We have been so excited to hold classes again. We were hoping that they would be held in the new workshop space, but it has been delayed. Not to worry, everyone had a wonderful creative time. Here are some of the makes.
Louise Nichols ran a lovely Festive Lino cut tree workshop. Despite everyone having access to the same ‘ingredients’ they have all turned out differently. It was a really relaxed day and we welcome Louise back in February. If you can’t wait then we have plenty of her kits in store.
Caroline Michelle ran a fun Free Motion applique wreath making workshop. Look at the stunning makes, again, all a little different. Caroline will be back in 2024 to teach more free motion applique classes.
Since I first heard the term Feed Sack fabric, I was intrigued. As I child I helped out on a farm and feed sacks to me meant rough and ready hessian sacks that I could never imagine using to make an item of clothing or a quilt. Then I discovered the gorgeous cotton prints of 1930s American feed sacks and things fell into place.
I read up on the history and found that out of necessity every scrap of fabric that could be repurposed was used. From the 1840s grains, animal feed, sugar, flour, beans and seeds etc were all packaged in cotton bags. Once emptied the bags were washed and used to make all manner of clothes and household items like aprons and quilts. In the 1920s, the cotton bags were made from softer fabric and manufacturers started to print water soluble labels and sewing patterns on their sacks to encourage the practice and make life easier for the home sewer.
During the Great Depression of 1929-1939, the repurposing of feed sacks became even more prolific. Many people were living hand to mouth and the only way of clothing themselves or keeping warm was to make clothes and quilts from the free fabric that came in the shape of the bag. A 100lb feed sack could be opened to create a yard of 44″ fabric–enough for a child’s dress, and about 3 pieces made an adult size garment.
In the 30s competition became more fierce as manufacturers vied to produce the most attractive prints to entice women to choose their product. The 40s were the heyday of feed sack sewing due to the shortages of WW2. There were competitions to encourage the use of every tiny scrap of fabric and so we see lots of scrappy quilts made at this time and the popularity of the postage stamp quilt made from inch squares of fabrics.
When we think of feed sacks we cannot imagine how colourful some of them were but looking at photos we can see that the vibrant feedsack inspired fabrics of today are true to the originals.
There is plenty of information available online on this fascinating subject, some of which can be found HERE and HERE
We were thrilled to spend two wonderful days with Gail Pan. She spent a lot of time teaching and demonstrating techniques for hand stitching, applique and offered handy hints for finishing her bags, pouches and quilts. It was wonderful to see so many women gathered together sewing and chatting and laughing and eating! We look forward to welcoming Gail back with us in the future.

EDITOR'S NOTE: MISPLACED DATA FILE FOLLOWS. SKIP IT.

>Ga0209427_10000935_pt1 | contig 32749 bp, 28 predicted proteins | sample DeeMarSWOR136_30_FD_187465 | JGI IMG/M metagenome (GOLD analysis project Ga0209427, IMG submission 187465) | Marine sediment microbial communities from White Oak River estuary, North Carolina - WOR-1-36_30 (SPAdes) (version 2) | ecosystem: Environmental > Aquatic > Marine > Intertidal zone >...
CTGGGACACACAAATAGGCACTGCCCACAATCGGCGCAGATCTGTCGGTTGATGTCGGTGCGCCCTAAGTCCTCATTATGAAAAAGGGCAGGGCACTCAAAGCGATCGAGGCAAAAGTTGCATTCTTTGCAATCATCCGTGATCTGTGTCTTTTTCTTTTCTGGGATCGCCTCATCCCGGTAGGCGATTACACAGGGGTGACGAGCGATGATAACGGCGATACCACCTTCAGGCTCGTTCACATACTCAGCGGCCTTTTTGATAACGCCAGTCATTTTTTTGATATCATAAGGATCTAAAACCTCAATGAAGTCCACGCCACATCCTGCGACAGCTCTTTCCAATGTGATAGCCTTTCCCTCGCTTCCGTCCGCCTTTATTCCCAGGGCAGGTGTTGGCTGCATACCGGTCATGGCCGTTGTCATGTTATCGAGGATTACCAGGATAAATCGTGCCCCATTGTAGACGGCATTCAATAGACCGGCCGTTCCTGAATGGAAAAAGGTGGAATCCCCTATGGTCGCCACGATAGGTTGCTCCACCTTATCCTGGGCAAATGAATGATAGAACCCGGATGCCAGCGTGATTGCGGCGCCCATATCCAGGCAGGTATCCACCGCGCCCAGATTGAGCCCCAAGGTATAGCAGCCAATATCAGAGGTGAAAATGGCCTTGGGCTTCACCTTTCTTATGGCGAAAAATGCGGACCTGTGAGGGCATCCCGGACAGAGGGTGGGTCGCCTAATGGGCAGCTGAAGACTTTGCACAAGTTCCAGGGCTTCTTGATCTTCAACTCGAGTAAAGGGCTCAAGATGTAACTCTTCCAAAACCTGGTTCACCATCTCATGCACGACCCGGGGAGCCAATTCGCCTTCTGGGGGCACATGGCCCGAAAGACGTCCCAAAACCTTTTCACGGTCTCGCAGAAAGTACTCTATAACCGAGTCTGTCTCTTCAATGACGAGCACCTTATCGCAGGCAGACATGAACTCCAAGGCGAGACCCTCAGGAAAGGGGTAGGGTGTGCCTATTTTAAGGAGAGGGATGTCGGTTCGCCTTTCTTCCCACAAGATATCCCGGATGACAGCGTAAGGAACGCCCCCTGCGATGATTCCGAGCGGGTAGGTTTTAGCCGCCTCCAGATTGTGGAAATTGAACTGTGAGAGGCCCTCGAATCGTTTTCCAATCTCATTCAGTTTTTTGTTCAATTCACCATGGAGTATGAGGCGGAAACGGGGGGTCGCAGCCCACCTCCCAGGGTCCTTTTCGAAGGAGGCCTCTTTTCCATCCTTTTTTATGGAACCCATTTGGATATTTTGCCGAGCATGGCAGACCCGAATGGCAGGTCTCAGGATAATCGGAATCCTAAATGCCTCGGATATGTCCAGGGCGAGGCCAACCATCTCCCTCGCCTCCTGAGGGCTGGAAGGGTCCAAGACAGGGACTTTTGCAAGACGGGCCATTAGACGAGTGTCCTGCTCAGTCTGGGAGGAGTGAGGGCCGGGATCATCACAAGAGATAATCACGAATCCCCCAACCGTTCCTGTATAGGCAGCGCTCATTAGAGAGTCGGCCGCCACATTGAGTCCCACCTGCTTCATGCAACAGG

We have a large stock of new and old patterns from Gail and they are available HERE.
If you are able to visit we recommend popping in to see Gail’s own samples but here are a few to tempt you if you are unable to come to the shop.
Mandy Shaw has created a beautiful Redwork Christmas range for this year which includes two panels. The first is a stocking lap quilt that comes pre-printed where you can quilt on the lines or even highlight the redwork designs with red perle.
The second panel is her bunting panel, suitable for many Christmas Projects. Mandy Shaw suggests using each image to applique onto a background fabric to make bunting. Then using the stockings as stocking shaped bunting garland. Of course the images can be cut and appliqued onto backgrounds to make cushions, bags, a quilt or even a Christmas Garland, there’s just so many ideas!
We have put some fabric packs together which include fabric, panels, bunting tape & ric rac for you to make both the stocking & ornament garlands.
Here are some instructions to help you: Stocking Bunting: Cut out all the stockings from the bunting panel 1/4″ outside of their outer line. You will need approximately 30cm x 110cm of a backing fabric & wadding. With the wadding on the bottom, lay the backing fabric wrong side against the wadding (we used an assortment of Redwork Christmas fabrics), then lay the cut out stockings right side down on top of the backing fabric. Pin in place and sew the sides but not the top of each stocking (you will be able to see the outside line to stitch on from the wrong side of the fabric). Cut out each stocking leaving a 1/4″ seam, then turn right side out and press. Work out the centre of your bunting tape, then insert a stocking so that the raw edge is enclosed when you fold the bunting tape in half lengthwise. Pin in place, then work out what distance you want to place each stocking, pining in place as you go. Stitch them into place with a red thread, along the length of the bunting tape close to the edge making sure you catch the back of the folded bunting tape as you go. Lay the ric rac over the top of the bunting tape and stitch in place using a cotton to match the ric rac. Create a loop on each end for hanging.